Oct 26, 2015

China's New 'Citizen Scores' Are a Warning for the West

Jim Carey

(NEWS.COM.AU)—Imagine a world where you are given a "citizen rating" based on your lifestyle, shopping habits, social behaviour and morals.

China is moving quickly towards just such a system, in a Big Brother-style plan that will see everyone given a grade between 350 and 950.

If you buy diapers or recycle, you get extra points for showing you are responsible. If you play video games and spend too much on clothes, you lose points. Your friends matter, too. If they have a poor financial record, it reflects badly on you.

A low score will have serious consequences, making you ineligible for certain jobs and restricting in borrowing money, claiming benefits or finding housing.

The "social credit" system is an extension of your credit rating at the bank, only it goes far beyond financial status. And it takes in people left out of traditional systems: students, low-income households and those who have never borrowed.

The idea has been developing since 2003, and China's government hopes it will be able to give a score to every individual, legal entity and organization in the country by the end of 2017. The rating, issued along with identity cards, will initially be based on business records, tax payments, social security payments and traffic violations.

China's state news agency Xinhua said people would be assessed in four areas: administrative affairs, commercial activities, social behaviour and the judicial system. Your "credibility" will be constructed through 30 areas in which points can be awarded and taken away, from energy saving to advertising.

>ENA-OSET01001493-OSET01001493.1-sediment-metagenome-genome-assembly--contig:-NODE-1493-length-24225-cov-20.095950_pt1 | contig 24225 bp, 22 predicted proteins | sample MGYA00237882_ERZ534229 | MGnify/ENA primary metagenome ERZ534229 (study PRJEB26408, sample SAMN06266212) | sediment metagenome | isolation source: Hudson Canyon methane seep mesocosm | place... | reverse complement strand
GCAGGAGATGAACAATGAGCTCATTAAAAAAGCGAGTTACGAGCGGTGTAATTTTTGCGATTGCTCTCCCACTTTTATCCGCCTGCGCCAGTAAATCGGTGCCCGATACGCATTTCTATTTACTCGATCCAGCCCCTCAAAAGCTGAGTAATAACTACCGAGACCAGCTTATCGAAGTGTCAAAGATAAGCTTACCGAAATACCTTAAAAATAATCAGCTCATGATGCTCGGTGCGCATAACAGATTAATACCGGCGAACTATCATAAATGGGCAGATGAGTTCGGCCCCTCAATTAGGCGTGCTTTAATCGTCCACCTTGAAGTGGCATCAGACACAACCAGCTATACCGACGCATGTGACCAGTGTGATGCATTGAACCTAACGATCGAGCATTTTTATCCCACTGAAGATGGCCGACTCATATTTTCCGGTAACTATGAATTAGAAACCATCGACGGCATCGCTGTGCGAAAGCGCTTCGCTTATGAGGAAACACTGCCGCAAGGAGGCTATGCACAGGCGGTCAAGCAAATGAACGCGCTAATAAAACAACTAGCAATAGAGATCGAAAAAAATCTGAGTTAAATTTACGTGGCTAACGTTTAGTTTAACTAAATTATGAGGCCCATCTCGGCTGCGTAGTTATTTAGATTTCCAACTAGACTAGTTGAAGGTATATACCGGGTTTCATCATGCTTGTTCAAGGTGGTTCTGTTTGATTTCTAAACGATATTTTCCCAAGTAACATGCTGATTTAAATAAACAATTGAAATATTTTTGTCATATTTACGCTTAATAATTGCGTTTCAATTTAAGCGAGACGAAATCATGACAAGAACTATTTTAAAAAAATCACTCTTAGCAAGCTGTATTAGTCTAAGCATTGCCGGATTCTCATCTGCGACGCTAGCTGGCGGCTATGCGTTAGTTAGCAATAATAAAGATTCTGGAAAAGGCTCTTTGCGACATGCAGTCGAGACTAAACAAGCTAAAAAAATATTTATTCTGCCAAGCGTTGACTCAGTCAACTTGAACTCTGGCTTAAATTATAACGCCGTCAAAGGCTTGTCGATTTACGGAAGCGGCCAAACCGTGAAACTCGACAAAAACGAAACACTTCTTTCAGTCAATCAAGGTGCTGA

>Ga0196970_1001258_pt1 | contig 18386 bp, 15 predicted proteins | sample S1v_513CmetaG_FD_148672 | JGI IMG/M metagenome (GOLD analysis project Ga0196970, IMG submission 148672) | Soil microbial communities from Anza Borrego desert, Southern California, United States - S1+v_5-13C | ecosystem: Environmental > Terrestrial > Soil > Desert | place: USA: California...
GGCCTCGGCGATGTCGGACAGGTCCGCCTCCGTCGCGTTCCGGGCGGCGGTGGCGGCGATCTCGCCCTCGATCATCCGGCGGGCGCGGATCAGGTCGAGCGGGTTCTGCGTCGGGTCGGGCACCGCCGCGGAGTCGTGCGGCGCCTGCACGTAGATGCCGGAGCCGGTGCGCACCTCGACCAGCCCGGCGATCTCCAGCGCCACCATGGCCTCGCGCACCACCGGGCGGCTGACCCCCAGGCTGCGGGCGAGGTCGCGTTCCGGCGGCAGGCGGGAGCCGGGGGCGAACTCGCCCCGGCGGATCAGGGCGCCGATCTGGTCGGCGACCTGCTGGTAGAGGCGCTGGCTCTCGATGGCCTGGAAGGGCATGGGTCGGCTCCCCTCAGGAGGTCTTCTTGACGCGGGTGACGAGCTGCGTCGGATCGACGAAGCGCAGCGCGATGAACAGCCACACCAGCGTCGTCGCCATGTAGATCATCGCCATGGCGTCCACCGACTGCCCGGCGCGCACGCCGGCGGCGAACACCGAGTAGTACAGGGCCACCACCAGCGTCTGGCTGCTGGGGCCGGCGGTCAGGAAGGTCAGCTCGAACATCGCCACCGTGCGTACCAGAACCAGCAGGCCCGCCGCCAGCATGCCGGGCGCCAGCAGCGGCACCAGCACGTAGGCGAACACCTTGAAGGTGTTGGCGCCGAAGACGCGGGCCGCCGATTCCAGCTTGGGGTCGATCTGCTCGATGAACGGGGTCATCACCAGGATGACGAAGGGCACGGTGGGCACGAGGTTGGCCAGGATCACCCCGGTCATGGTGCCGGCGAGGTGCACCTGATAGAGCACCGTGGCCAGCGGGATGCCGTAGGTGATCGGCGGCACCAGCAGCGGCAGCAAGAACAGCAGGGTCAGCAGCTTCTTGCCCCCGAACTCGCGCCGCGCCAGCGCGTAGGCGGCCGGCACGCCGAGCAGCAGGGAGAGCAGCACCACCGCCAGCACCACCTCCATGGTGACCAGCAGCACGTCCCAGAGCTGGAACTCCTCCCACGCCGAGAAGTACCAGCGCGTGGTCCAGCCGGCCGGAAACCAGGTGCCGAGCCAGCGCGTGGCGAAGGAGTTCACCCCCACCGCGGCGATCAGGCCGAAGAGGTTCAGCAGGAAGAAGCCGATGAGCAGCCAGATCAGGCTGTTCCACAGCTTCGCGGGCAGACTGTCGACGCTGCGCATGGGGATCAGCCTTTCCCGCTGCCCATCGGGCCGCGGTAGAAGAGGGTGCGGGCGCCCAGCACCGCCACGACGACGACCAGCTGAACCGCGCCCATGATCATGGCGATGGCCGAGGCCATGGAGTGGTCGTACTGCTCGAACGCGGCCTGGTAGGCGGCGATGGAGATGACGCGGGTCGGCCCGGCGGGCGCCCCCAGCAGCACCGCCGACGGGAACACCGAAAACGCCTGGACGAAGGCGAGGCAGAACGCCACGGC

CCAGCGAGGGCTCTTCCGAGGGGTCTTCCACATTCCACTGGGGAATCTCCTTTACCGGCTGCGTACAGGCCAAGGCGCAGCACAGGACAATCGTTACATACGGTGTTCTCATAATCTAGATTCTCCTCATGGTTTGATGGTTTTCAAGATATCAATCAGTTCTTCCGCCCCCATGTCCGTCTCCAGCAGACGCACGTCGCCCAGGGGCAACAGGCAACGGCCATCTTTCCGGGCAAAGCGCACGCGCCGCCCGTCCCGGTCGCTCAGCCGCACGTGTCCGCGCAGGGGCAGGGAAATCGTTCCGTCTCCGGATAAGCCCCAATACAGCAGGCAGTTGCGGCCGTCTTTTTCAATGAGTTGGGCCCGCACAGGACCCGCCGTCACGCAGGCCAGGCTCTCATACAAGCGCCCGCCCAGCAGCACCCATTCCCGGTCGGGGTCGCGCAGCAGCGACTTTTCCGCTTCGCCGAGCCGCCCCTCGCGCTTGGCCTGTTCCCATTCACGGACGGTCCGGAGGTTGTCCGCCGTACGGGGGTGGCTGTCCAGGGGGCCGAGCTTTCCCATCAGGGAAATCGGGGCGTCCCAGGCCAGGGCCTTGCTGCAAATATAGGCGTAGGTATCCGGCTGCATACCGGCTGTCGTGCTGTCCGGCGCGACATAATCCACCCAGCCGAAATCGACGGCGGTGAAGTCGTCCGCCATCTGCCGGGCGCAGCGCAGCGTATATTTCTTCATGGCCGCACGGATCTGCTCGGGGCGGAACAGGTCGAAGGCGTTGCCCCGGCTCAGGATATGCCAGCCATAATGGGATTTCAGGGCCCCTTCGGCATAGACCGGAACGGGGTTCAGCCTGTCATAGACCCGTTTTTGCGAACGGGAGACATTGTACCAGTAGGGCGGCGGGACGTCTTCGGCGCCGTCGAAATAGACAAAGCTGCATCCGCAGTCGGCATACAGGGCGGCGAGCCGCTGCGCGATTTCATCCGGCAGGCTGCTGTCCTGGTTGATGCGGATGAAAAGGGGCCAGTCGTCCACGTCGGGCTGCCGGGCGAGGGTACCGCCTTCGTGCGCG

Harnessing our data from banks, retailers and social media, it's the kind of all-encompassing surveillance system that would terrify us in the West....

Silicon Valley entrepreneur Michael Fertik called it "the most staggering, publicly announced, scaled use of big data I've ever seen" but "a fairly inevitable evolution—an updated, Big Data version—of the longstanding Communist Party's grading of China's citizens."

So could it happen in the West? Well, maybe. The issues that have led to the social rating system's invention apply just as much here.

The Chinese Academy of Social Sciences said part of the impetus was the fact the nation had moved from a "society of acquaintances" into "a society of strangers", eroding moral conduct. In a market-based economy where we can assess financial status, Dr Creemers told Fast Company, people began to think "you should equally be able to do that with other modes of trustworthiness"....

We're already halfway there, with websites where we can rate our teachers and doctors, and online accounts that know our preferences in movies and reading matter....

Once we lose all autonomy and are constantly monitored, will we still feel like people, or just sheeple?

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